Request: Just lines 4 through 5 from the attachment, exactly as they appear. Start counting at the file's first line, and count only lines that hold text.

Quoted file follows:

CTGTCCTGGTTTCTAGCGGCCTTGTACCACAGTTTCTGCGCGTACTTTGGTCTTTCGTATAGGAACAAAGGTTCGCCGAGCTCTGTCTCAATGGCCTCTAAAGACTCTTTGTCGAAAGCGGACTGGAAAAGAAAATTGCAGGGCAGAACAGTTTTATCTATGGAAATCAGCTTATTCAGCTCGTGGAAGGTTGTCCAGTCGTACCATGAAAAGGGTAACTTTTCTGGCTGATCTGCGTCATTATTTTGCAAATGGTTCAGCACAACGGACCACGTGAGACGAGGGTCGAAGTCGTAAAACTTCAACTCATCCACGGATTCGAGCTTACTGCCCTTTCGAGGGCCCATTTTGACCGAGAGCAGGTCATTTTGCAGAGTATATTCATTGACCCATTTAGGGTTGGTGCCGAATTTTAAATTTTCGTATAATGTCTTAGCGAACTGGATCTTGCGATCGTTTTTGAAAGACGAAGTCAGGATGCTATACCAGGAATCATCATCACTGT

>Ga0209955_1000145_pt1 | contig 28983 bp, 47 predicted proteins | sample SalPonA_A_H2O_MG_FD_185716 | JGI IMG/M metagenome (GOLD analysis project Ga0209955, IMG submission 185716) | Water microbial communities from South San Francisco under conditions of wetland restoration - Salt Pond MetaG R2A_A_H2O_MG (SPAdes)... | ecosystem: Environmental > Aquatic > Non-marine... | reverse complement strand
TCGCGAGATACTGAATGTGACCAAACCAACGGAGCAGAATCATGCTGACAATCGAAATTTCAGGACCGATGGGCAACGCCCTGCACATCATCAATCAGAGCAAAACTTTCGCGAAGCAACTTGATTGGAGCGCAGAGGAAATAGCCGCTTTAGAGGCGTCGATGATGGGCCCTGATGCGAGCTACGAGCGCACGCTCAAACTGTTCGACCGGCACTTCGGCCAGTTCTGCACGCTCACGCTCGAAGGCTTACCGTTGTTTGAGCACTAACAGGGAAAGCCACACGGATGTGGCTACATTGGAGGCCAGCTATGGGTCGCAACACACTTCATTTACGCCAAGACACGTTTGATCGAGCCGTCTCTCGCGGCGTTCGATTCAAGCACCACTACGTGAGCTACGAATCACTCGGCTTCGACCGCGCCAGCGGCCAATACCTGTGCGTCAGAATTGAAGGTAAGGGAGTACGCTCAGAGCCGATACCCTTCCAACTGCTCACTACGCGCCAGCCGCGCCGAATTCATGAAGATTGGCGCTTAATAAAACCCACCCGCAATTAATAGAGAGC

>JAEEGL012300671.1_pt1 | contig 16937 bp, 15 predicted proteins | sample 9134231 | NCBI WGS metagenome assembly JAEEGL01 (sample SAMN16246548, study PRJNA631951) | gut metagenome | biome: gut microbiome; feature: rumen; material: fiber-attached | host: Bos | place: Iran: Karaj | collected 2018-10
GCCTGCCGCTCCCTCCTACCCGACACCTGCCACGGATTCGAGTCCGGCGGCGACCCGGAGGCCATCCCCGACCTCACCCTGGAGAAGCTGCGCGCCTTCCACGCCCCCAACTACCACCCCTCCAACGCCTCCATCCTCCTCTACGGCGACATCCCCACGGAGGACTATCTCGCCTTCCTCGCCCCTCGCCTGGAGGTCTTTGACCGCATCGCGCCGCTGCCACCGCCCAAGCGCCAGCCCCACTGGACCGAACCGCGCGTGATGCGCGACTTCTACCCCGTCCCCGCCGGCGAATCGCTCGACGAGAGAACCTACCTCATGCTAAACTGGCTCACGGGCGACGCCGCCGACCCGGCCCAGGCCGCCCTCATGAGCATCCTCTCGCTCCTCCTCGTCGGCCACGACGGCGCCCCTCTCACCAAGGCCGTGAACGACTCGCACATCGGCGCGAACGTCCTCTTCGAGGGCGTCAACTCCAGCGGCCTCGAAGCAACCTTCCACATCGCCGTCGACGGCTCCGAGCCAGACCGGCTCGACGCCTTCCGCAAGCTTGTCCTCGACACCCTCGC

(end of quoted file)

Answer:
>JAEEGL012300671.1_pt1 | contig 16937 bp, 15 predicted proteins | sample 9134231 | NCBI WGS metagenome assembly JAEEGL01 (sample SAMN16246548, study PRJNA631951) | gut metagenome | biome: gut microbiome; feature: rumen; material: fiber-attached | host: Bos | place: Iran: Karaj | collected 2018-10
GCCTGCCGCTCCCTCCTACCCGACACCTGCCACGGATTCGAGTCCGGCGGCGACCCGGAGGCCATCCCCGACCTCACCCTGGAGAAGCTGCGCGCCTTCCACGCCCCCAACTACCACCCCTCCAACGCCTCCATCCTCCTCTACGGCGACATCCCCACGGAGGACTATCTCGCCTTCCTCGCCCCTCGCCTGGAGGTCTTTGACCGCATCGCGCCGCTGCCACCGCCCAAGCGCCAGCCCCACTGGACCGAACCGCGCGTGATGCGCGACTTCTACCCCGTCCCCGCCGGCGAATCGCTCGACGAGAGAACCTACCTCATGCTAAACTGGCTCACGGGCGACGCCGCCGACCCGGCCCAGGCCGCCCTCATGAGCATCCTCTCGCTCCTCCTCGTCGGCCACGACGGCGCCCCTCTCACCAAGGCCGTGAACGACTCGCACATCGGCGCGAACGTCCTCTTCGAGGGCGTCAACTCCAGCGGCCTCGAAGCAACCTTCCACATCGCCGTCGACGGCTCCGAGCCAGACCGGCTCGACGCCTTCCGCAAGCTTGTCCTCGACACCCTCGC